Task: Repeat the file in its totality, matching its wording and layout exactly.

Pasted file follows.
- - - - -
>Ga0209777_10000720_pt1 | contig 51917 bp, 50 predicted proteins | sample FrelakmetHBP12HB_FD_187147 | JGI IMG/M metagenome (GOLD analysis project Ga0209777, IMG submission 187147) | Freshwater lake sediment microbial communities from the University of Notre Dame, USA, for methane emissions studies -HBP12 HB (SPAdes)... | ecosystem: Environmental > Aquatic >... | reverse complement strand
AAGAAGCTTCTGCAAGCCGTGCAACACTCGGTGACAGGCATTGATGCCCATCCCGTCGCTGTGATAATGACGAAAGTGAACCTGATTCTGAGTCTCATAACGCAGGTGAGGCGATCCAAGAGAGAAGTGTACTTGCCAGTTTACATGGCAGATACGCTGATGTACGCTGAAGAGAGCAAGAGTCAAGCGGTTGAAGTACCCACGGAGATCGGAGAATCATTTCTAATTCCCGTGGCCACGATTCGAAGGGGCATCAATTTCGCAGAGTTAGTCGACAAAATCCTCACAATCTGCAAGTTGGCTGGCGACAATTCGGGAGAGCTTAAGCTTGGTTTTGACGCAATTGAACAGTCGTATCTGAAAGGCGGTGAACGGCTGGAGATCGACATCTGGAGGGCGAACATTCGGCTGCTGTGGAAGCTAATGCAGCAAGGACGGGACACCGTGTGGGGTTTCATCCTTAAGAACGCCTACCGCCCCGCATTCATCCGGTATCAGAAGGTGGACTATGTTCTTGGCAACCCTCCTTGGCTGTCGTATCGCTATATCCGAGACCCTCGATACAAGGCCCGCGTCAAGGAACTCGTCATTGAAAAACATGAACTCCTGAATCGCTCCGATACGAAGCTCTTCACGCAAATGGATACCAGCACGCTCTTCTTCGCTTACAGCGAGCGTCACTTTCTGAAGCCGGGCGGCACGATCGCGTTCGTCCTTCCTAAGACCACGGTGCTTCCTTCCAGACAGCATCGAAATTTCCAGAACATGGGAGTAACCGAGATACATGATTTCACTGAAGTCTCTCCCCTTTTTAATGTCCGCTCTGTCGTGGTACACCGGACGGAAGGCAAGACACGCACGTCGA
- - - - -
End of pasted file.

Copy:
>Ga0209777_10000720_pt1 | contig 51917 bp, 50 predicted proteins | sample FrelakmetHBP12HB_FD_187147 | JGI IMG/M metagenome (GOLD analysis project Ga0209777, IMG submission 187147) | Freshwater lake sediment microbial communities from the University of Notre Dame, USA, for methane emissions studies -HBP12 HB (SPAdes)... | ecosystem: Environmental > Aquatic >... | reverse complement strand
AAGAAGCTTCTGCAAGCCGTGCAACACTCGGTGACAGGCATTGATGCCCATCCCGTCGCTGTGATAATGACGAAAGTGAACCTGATTCTGAGTCTCATAACGCAGGTGAGGCGATCCAAGAGAGAAGTGTACTTGCCAGTTTACATGGCAGATACGCTGATGTACGCTGAAGAGAGCAAGAGTCAAGCGGTTGAAGTACCCACGGAGATCGGAGAATCATTTCTAATTCCCGTGGCCACGATTCGAAGGGGCATCAATTTCGCAGAGTTAGTCGACAAAATCCTCACAATCTGCAAGTTGGCTGGCGACAATTCGGGAGAGCTTAAGCTTGGTTTTGACGCAATTGAACAGTCGTATCTGAAAGGCGGTGAACGGCTGGAGATCGACATCTGGAGGGCGAACATTCGGCTGCTGTGGAAGCTAATGCAGCAAGGACGGGACACCGTGTGGGGTTTCATCCTTAAGAACGCCTACCGCCCCGCATTCATCCGGTATCAGAAGGTGGACTATGTTCTTGGCAACCCTCCTTGGCTGTCGTATCGCTATATCCGAGACCCTCGATACAAGGCCCGCGTCAAGGAACTCGTCATTGAAAAACATGAACTCCTGAATCGCTCCGATACGAAGCTCTTCACGCAAATGGATACCAGCACGCTCTTCTTCGCTTACAGCGAGCGTCACTTTCTGAAGCCGGGCGGCACGATCGCGTTCGTCCTTCCTAAGACCACGGTGCTTCCTTCCAGACAGCATCGAAATTTCCAGAACATGGGAGTAACCGAGATACATGATTTCACTGAAGTCTCTCCCCTTTTTAATGTCCGCTCTGTCGTGGTACACCGGACGGAAGGCAAGACACGCACGTCGA